With a growing worldwide flu pandemic, parents may be wondering if they should add hand sanitizers to their children’s backpacks. Researchers have shown that each hand may carry 10,000 to 10 million bacteria. Sneezing or coughing into your hands and then touching inanimate objects, such as doorknobs, can lead to the spread of germs from person to person.
According to the Centers for Disease Control and Prevention (CDC), the H1N1 flu virus has continued to cause illness even during the usually flu-free summer months. The CDC has recommended four ways to help you and your family keep from getting sick with the flu at school and at home:
Practise good hand hygiene by washing your hands often with soap and water, especially after coughing or sneezing. Alcohol-based hand cleaners also are effective. Cover your mouth and nose with a tissue when you cough or sneeze. If you don’t have a tissue, cough or sneeze into your elbow or shoulder, not in your hands.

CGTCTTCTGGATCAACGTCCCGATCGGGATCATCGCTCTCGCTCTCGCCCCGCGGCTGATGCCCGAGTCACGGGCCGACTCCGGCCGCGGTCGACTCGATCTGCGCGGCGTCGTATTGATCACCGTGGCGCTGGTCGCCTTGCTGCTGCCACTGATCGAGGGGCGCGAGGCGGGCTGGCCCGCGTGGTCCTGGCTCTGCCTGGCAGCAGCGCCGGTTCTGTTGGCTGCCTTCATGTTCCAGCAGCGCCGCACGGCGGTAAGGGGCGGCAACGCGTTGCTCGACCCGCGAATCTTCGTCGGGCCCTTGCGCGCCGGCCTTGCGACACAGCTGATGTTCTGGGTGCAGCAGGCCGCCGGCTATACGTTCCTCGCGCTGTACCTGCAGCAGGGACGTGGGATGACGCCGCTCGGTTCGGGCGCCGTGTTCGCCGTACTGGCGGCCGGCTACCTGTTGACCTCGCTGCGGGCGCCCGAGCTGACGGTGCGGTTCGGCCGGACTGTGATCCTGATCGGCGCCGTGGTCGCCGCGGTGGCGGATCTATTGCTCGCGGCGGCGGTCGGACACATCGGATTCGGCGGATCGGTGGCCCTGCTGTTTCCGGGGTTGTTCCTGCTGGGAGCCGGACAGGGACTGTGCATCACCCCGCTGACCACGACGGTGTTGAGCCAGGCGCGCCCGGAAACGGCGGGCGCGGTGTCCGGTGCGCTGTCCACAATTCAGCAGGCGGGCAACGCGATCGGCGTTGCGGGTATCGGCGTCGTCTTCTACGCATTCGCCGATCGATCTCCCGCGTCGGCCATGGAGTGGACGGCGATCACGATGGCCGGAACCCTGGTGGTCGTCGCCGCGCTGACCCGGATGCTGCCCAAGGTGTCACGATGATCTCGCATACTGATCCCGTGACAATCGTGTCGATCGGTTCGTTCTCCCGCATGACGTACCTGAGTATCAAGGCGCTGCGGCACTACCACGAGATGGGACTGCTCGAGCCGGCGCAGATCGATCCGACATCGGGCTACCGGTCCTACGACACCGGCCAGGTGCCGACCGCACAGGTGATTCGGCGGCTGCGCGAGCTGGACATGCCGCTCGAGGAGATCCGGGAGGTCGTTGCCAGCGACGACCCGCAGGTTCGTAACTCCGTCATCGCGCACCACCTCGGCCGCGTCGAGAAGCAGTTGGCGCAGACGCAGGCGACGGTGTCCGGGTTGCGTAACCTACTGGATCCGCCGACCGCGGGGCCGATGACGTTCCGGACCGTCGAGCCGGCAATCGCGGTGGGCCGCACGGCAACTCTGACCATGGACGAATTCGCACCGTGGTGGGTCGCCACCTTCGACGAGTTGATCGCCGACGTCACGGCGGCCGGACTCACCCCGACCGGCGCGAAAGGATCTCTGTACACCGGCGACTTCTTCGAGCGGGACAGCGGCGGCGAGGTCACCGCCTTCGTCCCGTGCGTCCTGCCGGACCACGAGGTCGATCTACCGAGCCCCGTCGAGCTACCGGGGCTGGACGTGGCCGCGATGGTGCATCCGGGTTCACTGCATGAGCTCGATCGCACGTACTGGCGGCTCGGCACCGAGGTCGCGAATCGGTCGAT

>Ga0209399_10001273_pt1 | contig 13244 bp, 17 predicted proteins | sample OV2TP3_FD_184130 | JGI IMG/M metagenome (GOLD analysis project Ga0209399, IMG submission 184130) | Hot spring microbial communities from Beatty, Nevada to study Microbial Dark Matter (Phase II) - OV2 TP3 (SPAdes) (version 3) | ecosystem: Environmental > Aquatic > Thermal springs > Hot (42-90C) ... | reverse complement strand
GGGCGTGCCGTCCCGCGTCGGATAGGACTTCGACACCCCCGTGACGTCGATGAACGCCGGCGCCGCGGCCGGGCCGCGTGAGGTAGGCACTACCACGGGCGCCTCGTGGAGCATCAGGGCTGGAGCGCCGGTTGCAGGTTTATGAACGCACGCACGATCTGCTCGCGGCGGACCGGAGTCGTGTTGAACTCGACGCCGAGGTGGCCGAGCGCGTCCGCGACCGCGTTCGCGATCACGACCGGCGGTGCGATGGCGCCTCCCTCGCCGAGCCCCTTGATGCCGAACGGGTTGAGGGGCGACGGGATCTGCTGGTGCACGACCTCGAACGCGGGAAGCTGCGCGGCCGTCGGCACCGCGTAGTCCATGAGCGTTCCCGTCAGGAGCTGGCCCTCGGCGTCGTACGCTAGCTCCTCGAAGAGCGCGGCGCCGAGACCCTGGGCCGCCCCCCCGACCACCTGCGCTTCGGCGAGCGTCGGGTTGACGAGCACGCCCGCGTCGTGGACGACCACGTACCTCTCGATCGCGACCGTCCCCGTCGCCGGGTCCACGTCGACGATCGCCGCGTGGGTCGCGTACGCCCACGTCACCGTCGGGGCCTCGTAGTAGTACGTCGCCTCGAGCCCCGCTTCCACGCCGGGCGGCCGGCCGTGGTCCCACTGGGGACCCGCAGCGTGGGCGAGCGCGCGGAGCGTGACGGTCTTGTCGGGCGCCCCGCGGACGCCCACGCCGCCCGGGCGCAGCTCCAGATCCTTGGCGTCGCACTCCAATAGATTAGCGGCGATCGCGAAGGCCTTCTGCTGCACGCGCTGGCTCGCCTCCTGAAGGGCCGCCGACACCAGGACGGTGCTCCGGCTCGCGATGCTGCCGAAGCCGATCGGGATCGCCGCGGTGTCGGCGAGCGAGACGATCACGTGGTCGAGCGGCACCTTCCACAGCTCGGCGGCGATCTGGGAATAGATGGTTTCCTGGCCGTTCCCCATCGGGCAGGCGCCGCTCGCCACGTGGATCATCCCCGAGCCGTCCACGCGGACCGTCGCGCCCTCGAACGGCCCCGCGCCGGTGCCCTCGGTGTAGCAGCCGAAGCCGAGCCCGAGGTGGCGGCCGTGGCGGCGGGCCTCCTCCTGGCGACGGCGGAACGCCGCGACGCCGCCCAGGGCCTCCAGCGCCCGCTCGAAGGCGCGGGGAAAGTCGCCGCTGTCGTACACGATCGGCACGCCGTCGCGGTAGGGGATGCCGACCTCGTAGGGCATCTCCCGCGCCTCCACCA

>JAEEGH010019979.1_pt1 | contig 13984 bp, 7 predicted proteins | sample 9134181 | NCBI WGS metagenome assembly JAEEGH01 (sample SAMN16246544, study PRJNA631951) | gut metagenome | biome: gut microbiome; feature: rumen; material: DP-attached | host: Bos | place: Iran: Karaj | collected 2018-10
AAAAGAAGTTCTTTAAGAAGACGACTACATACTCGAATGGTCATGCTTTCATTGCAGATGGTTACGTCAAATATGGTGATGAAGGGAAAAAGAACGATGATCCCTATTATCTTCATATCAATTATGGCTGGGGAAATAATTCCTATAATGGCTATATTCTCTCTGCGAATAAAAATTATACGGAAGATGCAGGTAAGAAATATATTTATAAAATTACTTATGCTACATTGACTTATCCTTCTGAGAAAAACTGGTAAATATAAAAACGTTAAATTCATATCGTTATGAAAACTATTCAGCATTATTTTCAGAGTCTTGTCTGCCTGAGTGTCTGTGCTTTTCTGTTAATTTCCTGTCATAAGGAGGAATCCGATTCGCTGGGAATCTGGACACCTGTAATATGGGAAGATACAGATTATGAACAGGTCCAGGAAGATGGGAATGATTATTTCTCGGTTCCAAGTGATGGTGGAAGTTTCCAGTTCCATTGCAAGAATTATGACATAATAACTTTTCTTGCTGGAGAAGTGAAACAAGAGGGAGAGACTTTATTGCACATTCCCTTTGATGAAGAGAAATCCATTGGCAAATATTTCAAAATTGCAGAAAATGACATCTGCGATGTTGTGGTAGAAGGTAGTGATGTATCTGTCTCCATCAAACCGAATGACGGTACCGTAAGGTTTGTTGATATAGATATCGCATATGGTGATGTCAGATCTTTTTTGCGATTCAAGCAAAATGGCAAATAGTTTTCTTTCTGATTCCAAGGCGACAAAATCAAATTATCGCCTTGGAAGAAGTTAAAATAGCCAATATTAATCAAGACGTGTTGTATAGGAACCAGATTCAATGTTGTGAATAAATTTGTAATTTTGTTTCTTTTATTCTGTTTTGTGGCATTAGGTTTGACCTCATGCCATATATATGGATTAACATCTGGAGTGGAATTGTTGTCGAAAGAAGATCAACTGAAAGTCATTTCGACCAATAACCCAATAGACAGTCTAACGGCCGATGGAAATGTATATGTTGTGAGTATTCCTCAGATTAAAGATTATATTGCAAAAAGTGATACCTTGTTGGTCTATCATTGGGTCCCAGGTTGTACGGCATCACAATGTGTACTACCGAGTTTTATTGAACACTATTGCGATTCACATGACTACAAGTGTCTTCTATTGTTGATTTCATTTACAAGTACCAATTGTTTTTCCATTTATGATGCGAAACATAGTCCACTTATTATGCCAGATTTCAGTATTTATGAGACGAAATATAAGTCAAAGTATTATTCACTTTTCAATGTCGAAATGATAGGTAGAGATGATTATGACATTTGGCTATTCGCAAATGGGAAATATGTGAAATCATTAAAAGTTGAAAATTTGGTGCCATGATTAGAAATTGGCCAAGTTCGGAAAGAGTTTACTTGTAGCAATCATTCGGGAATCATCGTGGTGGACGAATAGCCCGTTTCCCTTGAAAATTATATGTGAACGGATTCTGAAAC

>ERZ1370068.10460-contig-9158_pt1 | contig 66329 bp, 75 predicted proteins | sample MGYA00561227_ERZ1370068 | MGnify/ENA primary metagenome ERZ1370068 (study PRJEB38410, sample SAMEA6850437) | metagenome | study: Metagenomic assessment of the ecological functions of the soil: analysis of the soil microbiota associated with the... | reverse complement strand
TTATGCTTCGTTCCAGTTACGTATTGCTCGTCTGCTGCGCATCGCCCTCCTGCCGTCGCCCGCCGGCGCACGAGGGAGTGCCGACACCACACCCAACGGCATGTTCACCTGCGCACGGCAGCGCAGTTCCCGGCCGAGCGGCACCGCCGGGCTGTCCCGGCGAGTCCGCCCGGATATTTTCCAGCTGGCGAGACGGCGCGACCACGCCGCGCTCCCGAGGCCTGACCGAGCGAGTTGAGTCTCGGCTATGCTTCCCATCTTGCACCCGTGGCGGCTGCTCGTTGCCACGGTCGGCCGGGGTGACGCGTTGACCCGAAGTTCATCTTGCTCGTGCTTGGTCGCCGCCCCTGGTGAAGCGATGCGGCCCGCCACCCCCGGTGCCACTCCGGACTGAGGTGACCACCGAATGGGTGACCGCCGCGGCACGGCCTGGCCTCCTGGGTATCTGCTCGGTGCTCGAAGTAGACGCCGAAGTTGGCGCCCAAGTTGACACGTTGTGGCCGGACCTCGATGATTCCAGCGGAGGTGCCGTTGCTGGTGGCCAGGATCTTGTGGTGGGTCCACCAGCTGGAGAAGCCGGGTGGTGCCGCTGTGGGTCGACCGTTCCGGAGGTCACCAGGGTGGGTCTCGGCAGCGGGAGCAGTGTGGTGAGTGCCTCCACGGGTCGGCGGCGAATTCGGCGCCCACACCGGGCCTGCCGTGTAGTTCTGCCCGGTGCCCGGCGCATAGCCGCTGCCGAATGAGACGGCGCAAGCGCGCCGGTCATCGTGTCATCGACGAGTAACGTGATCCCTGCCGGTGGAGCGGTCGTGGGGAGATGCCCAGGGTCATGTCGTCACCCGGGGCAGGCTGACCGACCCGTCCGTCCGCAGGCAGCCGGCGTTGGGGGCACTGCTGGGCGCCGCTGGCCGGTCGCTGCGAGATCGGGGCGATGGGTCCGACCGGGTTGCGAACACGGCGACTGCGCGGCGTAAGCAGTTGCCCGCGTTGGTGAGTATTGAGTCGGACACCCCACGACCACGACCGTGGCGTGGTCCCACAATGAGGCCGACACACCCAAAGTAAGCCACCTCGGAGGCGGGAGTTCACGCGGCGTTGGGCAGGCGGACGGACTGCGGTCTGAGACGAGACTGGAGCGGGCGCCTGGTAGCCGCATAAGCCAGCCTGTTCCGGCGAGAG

Stay home if you or your child is sick for at least 24 hours after there is no longer a fever or signs of a fever (without the use of fever-reducing medicine). Keeping sick students at home means that they keep their viruses to themselves rather than sharing them with others.
Get your family vaccinated for seasonal flu and 2009 H1N1 flu.
The CDC has referred to handwashing as the “single most effective way to prevent the transmission of disease.” A 20-second scrub with plenty of soap and water is the usual recommendation. However, sometimes soap and water are not readily available.
Hand sanitizers increasingly are being recommended for the times when handwashing facilities are not available. Alcohol can kill bacteria and viruses. Effective alcohol-based gels usually contain ethanol or isopropanol, or both. Experts recommend that hand gels contain at least 60 per cent alcohol.
Bottom line: In the kitchen, people have ready access to a sink to wash their hands. Using a hand sanitizer is not an effective substitute for handwashing during food preparation.
In other settings, a dime-sized dollop of hand sanitizer rubbed into the hands for 30 seconds can be used to clean your hands.
– Julie Garden-Robinson, PhD, L. R. D., is a North Dakota State University Extension Service food and
nutrition specialist and associate professor in the department of health, nutrition
and exercise sciences.